Every six months or so it seems that the discussion on knots come up. Now you all know that I am not talking about the bowline or two half hitches, or even a well placed figure 8. No I am talking about the knots that we wear on our uniforms, awards and recognition’s for training, service, and achievement.. primarily for adults.
The discussions vary in what to wear, how many to wear, why we should wear them and of course why not wear them? I have heard thoughts on the knots and been the recipient of many comments for the knots that I wear. I am not going to convince you what, where, when, and why you should or should not wear Scouting knots.. I am going to share my go to answer and talk about my knots.
First, Why wear them? Well, the basic answer is that I either earned them or they were awarded (presented) to me. I figure that if someone took the time to recommend me for an award, I should respect that and wear it. Mostly it humbles me to think that someone thinks enough of me to go through all the work or at least paper work to recommend the award or recognition.
Second, I wear the knots as a visible resume’. When meeting with new parents it shows a level of dedication, service, training, and experience in our program. Even if they are unaware of the meaning of the knots, it shows that I have been there and done that. Kind of like looking at a Scout with a full merit badge sash. Never mind that Finger Printing takes 10 minutes to earn.. it’s on the sash and adds to the visual list of what the Scout has done in Scouting. So I wear them to show what I have done and that I am dedicated to their son and the program.
What knots do I have and what do I wear? Well, as you can see in the picture I have a few knots. Starting with training, I have the Scoutmaster Training (Green knot), The Scoutmaster Key. I still wear on some uniforms my Cub Scout knots, the Cubmaster award, Den leader, and Webelos Den leader knots. Knots that were awarded are the Scoutmaster Award of Merit, The District Award of Merit, and The Silver Beaver Award. I also wear my Arrow of Light award. I also wear the James E. West recognition and William D. Boyce New Unit Organizer award. I take pride in what I have on my shirt. It is all about the program and how active I am within it.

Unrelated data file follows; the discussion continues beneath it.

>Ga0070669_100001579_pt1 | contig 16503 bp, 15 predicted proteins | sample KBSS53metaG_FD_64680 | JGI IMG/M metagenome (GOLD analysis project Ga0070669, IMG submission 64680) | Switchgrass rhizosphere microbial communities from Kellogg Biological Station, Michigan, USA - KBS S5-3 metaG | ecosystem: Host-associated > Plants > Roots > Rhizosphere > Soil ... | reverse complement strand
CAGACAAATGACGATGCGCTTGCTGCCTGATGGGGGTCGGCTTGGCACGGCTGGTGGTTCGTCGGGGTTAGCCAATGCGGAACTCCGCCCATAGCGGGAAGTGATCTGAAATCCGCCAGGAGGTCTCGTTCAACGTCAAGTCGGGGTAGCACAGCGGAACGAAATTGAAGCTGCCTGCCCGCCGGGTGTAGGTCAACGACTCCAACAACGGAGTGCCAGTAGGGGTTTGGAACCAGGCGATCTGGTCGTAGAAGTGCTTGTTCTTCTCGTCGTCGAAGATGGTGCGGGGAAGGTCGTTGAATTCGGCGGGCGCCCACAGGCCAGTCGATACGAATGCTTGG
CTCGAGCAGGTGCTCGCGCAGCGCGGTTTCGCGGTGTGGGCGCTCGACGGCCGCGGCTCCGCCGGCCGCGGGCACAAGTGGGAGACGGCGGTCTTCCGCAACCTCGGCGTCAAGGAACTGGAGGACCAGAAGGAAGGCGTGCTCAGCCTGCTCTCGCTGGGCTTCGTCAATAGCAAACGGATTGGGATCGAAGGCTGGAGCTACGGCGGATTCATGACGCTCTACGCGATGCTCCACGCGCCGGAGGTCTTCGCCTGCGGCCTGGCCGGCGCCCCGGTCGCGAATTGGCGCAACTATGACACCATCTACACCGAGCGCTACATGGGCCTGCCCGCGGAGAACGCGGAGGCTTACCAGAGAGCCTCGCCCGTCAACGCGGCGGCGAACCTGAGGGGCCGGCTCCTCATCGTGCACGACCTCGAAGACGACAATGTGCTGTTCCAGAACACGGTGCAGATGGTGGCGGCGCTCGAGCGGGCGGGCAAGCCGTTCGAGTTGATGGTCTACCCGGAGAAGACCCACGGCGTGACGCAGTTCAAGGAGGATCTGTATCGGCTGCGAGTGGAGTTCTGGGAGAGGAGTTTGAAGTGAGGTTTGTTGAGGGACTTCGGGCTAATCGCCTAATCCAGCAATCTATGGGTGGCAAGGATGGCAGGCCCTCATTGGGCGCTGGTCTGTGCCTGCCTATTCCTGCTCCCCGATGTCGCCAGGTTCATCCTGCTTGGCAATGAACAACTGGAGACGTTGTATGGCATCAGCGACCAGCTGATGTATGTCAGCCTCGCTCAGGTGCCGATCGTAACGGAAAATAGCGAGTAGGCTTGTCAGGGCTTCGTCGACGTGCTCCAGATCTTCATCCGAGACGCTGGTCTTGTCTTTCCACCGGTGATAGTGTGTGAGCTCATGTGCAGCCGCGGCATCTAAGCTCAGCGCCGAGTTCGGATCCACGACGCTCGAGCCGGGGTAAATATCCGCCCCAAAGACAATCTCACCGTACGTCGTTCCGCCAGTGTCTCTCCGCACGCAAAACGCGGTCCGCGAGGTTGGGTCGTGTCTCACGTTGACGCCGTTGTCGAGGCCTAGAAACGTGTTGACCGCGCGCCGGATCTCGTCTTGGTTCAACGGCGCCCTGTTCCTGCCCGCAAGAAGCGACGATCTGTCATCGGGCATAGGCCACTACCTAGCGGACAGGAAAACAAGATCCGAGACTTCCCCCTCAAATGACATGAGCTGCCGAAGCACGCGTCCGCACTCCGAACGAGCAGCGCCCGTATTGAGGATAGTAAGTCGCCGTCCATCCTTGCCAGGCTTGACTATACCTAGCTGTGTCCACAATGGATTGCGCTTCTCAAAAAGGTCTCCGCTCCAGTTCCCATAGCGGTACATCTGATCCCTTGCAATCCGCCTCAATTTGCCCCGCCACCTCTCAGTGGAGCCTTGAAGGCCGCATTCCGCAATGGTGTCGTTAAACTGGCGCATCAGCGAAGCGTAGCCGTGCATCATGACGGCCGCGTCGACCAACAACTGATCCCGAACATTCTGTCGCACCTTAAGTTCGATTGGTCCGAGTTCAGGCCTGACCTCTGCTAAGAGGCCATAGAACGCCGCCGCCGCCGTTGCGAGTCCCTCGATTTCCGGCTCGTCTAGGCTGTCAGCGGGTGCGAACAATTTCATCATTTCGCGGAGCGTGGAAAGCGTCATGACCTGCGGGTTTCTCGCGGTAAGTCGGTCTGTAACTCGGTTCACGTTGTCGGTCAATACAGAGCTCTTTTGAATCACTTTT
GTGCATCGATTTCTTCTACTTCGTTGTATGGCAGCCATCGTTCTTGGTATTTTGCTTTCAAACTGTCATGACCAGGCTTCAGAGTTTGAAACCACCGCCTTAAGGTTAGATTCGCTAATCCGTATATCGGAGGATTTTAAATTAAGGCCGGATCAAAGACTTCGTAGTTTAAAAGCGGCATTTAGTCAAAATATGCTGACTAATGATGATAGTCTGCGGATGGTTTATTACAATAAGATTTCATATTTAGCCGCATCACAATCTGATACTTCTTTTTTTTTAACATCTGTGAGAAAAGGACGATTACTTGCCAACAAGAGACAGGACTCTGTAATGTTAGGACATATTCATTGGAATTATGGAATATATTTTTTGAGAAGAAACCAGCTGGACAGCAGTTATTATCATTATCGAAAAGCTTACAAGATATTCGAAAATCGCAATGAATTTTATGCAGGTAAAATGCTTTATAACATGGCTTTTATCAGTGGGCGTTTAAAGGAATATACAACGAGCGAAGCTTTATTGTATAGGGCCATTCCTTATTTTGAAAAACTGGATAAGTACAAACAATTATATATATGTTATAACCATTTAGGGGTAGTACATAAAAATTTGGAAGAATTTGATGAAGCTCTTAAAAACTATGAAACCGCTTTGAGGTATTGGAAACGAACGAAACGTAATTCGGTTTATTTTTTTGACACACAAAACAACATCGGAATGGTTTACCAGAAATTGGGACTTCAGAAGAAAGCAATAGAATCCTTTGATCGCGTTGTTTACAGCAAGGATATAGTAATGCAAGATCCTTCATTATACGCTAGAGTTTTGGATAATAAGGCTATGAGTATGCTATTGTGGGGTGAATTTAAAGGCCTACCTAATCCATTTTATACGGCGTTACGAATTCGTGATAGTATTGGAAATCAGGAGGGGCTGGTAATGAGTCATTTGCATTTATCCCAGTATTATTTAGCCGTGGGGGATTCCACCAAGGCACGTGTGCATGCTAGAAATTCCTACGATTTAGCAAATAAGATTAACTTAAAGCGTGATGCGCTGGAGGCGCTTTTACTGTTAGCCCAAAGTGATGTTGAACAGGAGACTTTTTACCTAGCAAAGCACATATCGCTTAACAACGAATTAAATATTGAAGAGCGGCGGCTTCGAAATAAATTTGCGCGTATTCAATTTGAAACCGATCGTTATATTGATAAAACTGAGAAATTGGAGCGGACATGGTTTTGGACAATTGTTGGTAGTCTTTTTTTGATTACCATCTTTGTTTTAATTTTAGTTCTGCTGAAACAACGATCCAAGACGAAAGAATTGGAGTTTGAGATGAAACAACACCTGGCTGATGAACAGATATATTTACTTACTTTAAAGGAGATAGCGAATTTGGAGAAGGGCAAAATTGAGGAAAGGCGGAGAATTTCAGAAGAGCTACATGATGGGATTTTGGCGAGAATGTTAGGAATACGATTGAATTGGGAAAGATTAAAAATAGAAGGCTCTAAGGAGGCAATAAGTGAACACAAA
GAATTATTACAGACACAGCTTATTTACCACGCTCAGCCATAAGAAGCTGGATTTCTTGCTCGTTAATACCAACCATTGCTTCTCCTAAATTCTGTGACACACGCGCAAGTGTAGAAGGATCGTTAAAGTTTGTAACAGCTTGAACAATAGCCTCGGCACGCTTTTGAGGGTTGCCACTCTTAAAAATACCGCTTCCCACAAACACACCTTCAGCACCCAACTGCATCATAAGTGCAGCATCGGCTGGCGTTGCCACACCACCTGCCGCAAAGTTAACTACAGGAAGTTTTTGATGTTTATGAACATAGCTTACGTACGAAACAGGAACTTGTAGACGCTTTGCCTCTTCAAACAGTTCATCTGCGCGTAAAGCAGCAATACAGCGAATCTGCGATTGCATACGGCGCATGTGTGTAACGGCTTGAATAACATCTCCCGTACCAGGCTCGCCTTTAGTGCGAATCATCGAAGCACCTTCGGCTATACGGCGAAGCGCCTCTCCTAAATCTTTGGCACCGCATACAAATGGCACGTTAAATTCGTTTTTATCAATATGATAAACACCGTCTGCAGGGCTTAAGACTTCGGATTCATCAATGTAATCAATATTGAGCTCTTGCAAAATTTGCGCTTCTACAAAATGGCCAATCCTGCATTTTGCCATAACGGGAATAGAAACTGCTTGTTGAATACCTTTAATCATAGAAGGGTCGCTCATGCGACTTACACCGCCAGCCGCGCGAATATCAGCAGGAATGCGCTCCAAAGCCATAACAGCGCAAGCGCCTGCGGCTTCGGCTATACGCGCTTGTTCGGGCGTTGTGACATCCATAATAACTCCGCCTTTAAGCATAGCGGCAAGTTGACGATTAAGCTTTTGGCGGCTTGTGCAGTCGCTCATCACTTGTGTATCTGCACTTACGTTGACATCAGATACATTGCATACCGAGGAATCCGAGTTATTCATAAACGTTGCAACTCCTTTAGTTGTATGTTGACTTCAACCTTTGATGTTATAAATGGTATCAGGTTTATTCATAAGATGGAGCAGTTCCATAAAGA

I wear all of my knots on some shirts and just a few on others. It totally depends on the shirt and what I put on it when I purchased it. There really is no rhyme or reason, it is whatever I got when I went to the Scout shop that day. I try to wear them all though. I like consistency and think it is important to demonstrate that to our Scouts. I believe that everything that we do is modeling to our Scouts.
What does the BSA say I can or can not wear? It used to be a general rule that one only wore three rows of knots. That has since changed and there is no restriction or limit to the knots that you can wear. So it is up to you.
When people ask what the most important knot I have is I tend to struggle a bit. I am extremely proud to be a recipient of the Silver Beaver. I am honored to have been recommended and selected. I value that award as I know the people that submitted me for it and I am thankful that the Council committee saw fit to award it to me. The same goes for the Scoutmaster Award of Merit. It is no longer an award that can be presented. At the time it was awarded by the National Eagle Scout Association. That made it special to me as I never earned the Eagle Award. I don’t know, some sort of way I can associate with that honor… I know it’s a stretch, but hey.. it’s my mind and the way I think at times.
Clearly there is not one award that is great than the others, after all, it is what they represent and why I have them that matters.
Arguments against knots. I have heard most of them. The number one argument is typically that it is just vanity and the program is for the boys.
Yeah, the program is for the boys, but without adults it would just be a huge version of Lord of the Flies. We can’t have that can we. Vanity? I am not vain in any stretch of the imagination. I am proud and honored, but vain.. nah.
Regardless of the argument what I have observed is that those that argue about the wearing of knots by and large do not wear the uniform properly if at all. Now I am going to sound like the uniform police here, but, they typically do not wear their patches in the right positions and have rarely done anything to warrant the earning or presentation of the knots. Now I am not suggesting that they are bad people, but the uniform is a method of Scouting that should be executed properly. You all should know where I stand on that if you have read the blog for more than a year.
Wearing knots is not mandatory nor is it discouraged. I like to see Scouters wear their knots. It says something about their active Scouting life. They take the time to put them on their uniforms, and they show that they are grateful for someone thinking enough about them to put them in for the award. I like to see that they are trained and they value our program.
What is your feeling when it comes to knots? Do you wear them? What do you have? If you don’t wear them.. why not?
Leave a Comment and lets discuss this.. it won’t come up again for at least six months.
I am not sure how old or up to date this site is, I know it still lists discontinued knots, but it still gives you a good idea of the knots available and downloads for application or recommendation. Check out BSA Square Knot Guide. You can learn more about BSA Awards at the National BSA Awards Center site.
Have a Great Scouting Day!